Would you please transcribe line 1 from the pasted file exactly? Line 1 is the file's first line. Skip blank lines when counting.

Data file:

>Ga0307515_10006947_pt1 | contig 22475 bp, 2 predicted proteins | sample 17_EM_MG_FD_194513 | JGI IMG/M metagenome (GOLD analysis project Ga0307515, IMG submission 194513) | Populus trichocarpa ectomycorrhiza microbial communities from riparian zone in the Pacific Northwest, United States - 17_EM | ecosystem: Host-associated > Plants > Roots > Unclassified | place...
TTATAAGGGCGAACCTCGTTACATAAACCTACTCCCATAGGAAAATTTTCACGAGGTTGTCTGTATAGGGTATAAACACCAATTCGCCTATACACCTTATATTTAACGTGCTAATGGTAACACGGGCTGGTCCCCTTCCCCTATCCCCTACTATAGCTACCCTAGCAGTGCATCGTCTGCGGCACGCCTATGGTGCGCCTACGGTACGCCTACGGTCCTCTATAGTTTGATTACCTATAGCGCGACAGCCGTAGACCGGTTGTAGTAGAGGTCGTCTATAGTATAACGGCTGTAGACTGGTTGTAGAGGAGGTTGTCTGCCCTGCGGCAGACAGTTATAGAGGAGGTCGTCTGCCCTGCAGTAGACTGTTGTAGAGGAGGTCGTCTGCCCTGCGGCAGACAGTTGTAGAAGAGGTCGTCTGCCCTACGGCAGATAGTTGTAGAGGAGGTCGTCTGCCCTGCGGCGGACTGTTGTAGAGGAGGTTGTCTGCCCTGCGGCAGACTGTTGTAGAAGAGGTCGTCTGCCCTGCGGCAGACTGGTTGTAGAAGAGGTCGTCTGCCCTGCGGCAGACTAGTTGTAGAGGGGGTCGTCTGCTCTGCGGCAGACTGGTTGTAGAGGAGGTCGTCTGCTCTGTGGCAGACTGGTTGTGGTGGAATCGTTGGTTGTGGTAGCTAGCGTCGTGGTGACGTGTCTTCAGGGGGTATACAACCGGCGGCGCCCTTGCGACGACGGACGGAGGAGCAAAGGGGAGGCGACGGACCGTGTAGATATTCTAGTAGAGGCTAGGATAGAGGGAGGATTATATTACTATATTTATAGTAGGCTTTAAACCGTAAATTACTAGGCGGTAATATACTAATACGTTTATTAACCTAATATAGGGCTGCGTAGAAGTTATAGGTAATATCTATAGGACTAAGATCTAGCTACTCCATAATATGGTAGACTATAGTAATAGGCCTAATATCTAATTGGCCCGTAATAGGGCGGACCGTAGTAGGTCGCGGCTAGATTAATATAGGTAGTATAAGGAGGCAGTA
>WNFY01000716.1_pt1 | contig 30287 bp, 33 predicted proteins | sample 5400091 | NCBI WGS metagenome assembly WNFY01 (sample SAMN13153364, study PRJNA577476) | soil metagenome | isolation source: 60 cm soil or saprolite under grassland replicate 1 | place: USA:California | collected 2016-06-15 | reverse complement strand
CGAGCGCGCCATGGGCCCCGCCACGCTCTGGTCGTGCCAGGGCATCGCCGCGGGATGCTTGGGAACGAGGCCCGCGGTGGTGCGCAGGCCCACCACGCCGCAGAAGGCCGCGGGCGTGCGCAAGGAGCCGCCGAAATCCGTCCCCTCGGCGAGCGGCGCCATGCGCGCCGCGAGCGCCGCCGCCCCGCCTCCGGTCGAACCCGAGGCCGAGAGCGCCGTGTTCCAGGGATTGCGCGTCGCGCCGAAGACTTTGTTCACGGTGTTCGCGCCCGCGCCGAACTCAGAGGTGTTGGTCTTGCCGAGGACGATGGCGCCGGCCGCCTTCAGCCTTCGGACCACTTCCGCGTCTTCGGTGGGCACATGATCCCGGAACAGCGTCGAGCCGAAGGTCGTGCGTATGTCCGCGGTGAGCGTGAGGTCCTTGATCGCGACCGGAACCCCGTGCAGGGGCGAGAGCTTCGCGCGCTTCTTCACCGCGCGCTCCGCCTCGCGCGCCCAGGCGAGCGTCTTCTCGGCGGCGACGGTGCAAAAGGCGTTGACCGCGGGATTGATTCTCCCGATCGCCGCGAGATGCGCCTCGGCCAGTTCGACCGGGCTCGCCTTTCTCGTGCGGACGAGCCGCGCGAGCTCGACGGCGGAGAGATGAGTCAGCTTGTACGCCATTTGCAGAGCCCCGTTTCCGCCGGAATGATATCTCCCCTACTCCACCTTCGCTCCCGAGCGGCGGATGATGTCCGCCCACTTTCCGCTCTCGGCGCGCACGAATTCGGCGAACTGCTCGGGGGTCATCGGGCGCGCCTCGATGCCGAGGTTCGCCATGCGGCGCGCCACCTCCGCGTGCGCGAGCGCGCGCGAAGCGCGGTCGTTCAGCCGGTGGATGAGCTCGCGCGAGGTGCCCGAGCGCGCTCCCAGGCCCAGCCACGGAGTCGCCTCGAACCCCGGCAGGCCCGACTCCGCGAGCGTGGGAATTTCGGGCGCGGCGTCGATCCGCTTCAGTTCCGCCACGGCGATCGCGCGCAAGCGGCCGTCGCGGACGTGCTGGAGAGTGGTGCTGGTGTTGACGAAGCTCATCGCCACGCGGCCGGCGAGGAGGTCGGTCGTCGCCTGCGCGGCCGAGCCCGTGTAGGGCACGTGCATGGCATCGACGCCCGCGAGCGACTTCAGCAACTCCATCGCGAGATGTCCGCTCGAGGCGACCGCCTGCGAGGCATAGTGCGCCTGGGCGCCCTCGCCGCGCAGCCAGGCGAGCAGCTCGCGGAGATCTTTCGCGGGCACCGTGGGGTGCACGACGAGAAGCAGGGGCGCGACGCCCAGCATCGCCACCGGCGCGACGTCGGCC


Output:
>Ga0307515_10006947_pt1 | contig 22475 bp, 2 predicted proteins | sample 17_EM_MG_FD_194513 | JGI IMG/M metagenome (GOLD analysis project Ga0307515, IMG submission 194513) | Populus trichocarpa ectomycorrhiza microbial communities from riparian zone in the Pacific Northwest, United States - 17_EM | ecosystem: Host-associated > Plants > Roots > Unclassified | place...